It’s a big reason why we’re not as intentional with our behaviors as we think.
Let’s talk about how to take back some control.
Overcoming Addictions and Gaining Control of Your Life
First of all, I’m not a clinical psychologist.
There are levels to habits and addictions, and sometimes a blog post isn’t what you need right now. If you are truly addicted to something, then please seek some professional help.
The following is just some things that I’ve implemented in my own life.
1. Develop Self Awareness and Don’t Bullshit Yourself
Ask anyone how much time they spend on Facebook. Their answer’s going to be “Oh, I barely check it once a day.”
Facebook announced that the average person spends 50 minutes a day on Facebook.
That’s JUST Facebook.
How much time are we wasting when we add in Facebook, Instagram, Reddit, Youtube, Snapchat, and more?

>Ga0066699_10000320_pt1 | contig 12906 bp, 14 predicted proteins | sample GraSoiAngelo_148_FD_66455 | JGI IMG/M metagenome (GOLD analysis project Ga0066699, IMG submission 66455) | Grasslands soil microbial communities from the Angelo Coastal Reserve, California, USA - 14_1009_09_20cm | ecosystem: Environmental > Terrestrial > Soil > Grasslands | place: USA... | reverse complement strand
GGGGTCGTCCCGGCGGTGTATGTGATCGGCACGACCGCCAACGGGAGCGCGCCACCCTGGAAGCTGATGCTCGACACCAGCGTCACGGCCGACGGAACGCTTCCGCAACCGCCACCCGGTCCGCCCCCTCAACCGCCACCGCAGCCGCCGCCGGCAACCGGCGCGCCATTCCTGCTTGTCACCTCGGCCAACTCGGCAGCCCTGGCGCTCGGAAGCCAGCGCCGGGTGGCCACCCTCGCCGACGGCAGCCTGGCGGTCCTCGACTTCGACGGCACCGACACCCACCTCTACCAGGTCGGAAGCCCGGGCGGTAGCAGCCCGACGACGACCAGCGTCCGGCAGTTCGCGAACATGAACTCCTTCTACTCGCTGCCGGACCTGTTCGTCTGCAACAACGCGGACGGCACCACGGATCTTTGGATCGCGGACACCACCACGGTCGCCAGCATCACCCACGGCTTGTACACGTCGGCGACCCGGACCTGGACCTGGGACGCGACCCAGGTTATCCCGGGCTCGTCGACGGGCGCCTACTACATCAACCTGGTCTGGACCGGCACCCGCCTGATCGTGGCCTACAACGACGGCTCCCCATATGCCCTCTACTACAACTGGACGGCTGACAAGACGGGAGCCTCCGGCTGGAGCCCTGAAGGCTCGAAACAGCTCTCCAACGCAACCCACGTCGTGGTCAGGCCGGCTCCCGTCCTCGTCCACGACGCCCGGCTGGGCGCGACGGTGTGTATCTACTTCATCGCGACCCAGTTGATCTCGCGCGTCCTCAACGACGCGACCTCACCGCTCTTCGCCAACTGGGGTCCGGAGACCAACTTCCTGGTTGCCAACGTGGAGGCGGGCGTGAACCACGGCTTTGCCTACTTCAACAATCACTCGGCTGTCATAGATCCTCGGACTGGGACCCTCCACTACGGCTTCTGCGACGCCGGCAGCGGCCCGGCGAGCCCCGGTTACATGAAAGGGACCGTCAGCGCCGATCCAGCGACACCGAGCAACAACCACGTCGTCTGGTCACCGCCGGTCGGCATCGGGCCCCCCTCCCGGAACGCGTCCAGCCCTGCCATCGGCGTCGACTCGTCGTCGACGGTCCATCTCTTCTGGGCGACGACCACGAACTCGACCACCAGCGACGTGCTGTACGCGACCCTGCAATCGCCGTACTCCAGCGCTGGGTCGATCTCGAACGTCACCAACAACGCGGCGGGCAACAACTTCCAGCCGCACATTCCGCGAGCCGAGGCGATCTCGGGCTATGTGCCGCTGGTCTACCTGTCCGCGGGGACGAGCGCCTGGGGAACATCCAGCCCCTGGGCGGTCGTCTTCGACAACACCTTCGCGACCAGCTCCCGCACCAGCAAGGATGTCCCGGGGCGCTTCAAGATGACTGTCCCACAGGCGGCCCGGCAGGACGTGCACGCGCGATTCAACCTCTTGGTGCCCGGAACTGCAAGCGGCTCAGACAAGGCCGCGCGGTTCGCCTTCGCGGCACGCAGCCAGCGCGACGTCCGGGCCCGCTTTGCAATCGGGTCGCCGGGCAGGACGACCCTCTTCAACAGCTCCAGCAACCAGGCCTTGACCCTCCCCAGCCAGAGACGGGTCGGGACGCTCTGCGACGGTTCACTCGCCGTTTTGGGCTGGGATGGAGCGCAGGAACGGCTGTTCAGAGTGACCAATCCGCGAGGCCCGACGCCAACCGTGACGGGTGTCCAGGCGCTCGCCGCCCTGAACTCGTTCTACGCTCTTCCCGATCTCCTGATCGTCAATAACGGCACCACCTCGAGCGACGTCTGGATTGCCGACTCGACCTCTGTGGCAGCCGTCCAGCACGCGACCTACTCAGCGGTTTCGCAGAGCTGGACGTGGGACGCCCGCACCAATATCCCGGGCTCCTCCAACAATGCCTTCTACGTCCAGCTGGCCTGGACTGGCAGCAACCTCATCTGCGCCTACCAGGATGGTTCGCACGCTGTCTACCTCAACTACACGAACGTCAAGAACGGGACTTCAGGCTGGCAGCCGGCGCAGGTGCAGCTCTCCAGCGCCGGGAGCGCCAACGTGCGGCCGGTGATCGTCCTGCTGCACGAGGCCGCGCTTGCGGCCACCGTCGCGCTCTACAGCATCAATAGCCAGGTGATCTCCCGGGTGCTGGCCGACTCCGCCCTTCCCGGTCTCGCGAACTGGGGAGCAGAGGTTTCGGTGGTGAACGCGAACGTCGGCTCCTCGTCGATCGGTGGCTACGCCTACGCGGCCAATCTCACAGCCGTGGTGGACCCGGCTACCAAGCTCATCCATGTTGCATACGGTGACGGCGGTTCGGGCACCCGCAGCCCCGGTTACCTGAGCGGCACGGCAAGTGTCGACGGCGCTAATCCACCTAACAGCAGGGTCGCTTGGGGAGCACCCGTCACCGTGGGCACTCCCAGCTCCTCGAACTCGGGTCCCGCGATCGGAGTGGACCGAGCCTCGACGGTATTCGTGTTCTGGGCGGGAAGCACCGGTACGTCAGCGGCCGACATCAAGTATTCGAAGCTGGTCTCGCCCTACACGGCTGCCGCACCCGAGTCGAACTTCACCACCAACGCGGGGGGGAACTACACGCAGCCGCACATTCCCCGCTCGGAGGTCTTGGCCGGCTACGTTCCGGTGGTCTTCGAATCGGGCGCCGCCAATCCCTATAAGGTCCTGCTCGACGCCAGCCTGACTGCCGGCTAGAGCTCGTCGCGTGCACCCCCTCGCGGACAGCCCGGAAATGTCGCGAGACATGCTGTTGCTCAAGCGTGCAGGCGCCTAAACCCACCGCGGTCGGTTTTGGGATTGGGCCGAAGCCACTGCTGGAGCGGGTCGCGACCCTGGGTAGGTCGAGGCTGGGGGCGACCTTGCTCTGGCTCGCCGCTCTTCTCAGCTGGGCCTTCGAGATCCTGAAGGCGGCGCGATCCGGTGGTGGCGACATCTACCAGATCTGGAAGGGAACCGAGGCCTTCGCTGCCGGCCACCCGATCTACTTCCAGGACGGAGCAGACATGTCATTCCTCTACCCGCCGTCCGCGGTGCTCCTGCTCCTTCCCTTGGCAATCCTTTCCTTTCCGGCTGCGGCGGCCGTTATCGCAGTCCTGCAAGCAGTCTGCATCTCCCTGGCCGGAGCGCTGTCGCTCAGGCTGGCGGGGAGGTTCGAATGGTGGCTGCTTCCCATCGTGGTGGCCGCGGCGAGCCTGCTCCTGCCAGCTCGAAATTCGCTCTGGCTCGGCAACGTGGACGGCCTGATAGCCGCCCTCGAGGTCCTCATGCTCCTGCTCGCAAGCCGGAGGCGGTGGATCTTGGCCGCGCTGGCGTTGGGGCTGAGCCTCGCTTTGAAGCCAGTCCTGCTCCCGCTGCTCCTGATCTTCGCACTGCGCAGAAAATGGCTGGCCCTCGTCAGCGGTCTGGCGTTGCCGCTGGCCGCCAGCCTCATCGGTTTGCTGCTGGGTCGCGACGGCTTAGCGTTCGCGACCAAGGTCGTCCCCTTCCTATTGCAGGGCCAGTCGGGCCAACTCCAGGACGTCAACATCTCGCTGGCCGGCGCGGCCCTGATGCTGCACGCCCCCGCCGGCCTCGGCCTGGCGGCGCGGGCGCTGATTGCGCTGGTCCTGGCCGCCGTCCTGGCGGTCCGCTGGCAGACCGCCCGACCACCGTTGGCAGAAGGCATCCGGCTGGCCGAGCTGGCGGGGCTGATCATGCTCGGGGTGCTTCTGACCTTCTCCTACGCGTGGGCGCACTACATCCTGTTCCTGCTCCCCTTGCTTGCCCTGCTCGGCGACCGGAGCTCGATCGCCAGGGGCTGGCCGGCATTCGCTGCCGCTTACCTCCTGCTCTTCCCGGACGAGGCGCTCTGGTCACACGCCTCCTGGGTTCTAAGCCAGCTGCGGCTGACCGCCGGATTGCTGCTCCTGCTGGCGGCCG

The first step towards improvement is to understand your own behaviors and not bullshit yourself about them.
I love tracking data whenever I can.
- For iPhone, I love using the ScreenTime feature. It’ll tell you how much time you’re spending on your phone.
- You can use RescueTime to see how you’re browsing the web during “work”
- I shared my personal KPI dashboard. If you’re trying to quit drinking soda, keep track of how much you’re drinking each day.
Most people don’t want to track their data.
Back in college I hated logging into my bank account.